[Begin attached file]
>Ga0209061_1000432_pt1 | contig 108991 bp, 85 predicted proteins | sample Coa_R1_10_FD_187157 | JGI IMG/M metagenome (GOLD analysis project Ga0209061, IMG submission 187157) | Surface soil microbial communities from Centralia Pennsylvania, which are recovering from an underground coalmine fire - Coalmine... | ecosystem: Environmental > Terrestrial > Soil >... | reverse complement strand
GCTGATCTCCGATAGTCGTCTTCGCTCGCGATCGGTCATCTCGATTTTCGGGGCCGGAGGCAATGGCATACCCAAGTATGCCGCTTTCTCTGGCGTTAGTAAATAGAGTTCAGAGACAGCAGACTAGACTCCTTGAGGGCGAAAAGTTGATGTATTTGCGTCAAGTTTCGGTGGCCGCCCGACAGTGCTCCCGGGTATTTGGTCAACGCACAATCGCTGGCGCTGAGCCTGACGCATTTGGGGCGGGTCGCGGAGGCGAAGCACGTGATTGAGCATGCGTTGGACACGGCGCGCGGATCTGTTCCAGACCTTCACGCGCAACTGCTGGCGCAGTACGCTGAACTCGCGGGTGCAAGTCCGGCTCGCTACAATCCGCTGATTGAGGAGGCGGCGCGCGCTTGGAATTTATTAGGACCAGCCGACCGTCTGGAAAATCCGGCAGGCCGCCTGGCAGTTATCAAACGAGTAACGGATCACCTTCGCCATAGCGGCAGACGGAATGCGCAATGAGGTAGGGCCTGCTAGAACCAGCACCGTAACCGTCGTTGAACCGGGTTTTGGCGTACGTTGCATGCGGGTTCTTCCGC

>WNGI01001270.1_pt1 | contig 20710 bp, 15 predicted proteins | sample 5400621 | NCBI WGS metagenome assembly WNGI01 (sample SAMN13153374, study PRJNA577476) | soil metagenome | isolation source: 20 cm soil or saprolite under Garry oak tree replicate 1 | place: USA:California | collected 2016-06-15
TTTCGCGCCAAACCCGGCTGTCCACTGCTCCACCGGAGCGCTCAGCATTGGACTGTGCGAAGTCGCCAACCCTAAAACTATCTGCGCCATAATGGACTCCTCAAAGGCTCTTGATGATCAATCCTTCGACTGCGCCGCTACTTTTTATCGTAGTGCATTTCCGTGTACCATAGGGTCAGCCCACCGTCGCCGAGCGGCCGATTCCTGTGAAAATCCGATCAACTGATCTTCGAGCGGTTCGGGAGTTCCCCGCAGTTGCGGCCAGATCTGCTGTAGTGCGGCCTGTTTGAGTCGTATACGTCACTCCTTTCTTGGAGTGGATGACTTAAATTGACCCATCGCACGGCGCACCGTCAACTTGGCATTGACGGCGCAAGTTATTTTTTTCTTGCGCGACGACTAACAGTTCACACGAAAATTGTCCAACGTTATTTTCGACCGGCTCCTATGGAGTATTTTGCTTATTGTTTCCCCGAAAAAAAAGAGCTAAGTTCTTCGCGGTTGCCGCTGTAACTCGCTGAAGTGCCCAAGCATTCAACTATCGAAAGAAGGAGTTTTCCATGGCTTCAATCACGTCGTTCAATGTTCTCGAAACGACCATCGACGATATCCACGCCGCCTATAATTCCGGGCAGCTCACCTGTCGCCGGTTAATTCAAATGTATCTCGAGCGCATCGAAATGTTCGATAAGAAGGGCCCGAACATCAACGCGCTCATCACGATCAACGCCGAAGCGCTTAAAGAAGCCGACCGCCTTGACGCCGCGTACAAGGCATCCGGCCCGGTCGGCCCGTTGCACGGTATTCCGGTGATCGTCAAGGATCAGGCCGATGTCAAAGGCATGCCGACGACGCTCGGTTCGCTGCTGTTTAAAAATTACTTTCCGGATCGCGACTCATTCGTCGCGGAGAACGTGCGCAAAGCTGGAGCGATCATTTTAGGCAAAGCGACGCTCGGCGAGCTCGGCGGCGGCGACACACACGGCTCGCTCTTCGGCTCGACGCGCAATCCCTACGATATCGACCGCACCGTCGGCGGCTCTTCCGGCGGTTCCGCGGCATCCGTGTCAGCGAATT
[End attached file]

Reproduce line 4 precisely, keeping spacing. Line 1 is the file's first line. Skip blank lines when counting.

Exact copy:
TTTCGCGCCAAACCCGGCTGTCCACTGCTCCACCGGAGCGCTCAGCATTGGACTGTGCGAAGTCGCCAACCCTAAAACTATCTGCGCCATAATGGACTCCTCAAAGGCTCTTGATGATCAATCCTTCGACTGCGCCGCTACTTTTTATCGTAGTGCATTTCCGTGTACCATAGGGTCAGCCCACCGTCGCCGAGCGGCCGATTCCTGTGAAAATCCGATCAACTGATCTTCGAGCGGTTCGGGAGTTCCCCGCAGTTGCGGCCAGATCTGCTGTAGTGCGGCCTGTTTGAGTCGTATACGTCACTCCTTTCTTGGAGTGGATGACTTAAATTGACCCATCGCACGGCGCACCGTCAACTTGGCATTGACGGCGCAAGTTATTTTTTTCTTGCGCGACGACTAACAGTTCACACGAAAATTGTCCAACGTTATTTTCGACCGGCTCCTATGGAGTATTTTGCTTATTGTTTCCCCGAAAAAAAAGAGCTAAGTTCTTCGCGGTTGCCGCTGTAACTCGCTGAAGTGCCCAAGCATTCAACTATCGAAAGAAGGAGTTTTCCATGGCTTCAATCACGTCGTTCAATGTTCTCGAAACGACCATCGACGATATCCACGCCGCCTATAATTCCGGGCAGCTCACCTGTCGCCGGTTAATTCAAATGTATCTCGAGCGCATCGAAATGTTCGATAAGAAGGGCCCGAACATCAACGCGCTCATCACGATCAACGCCGAAGCGCTTAAAGAAGCCGACCGCCTTGACGCCGCGTACAAGGCATCCGGCCCGGTCGGCCCGTTGCACGGTATTCCGGTGATCGTCAAGGATCAGGCCGATGTCAAAGGCATGCCGACGACGCTCGGTTCGCTGCTGTTTAAAAATTACTTTCCGGATCGCGACTCATTCGTCGCGGAGAACGTGCGCAAAGCTGGAGCGATCATTTTAGGCAAAGCGACGCTCGGCGAGCTCGGCGGCGGCGACACACACGGCTCGCTCTTCGGCTCGACGCGCAATCCCTACGATATCGACCGCACCGTCGGCGGCTCTTCCGGCGGTTCCGCGGCATCCGTGTCAGCGAATT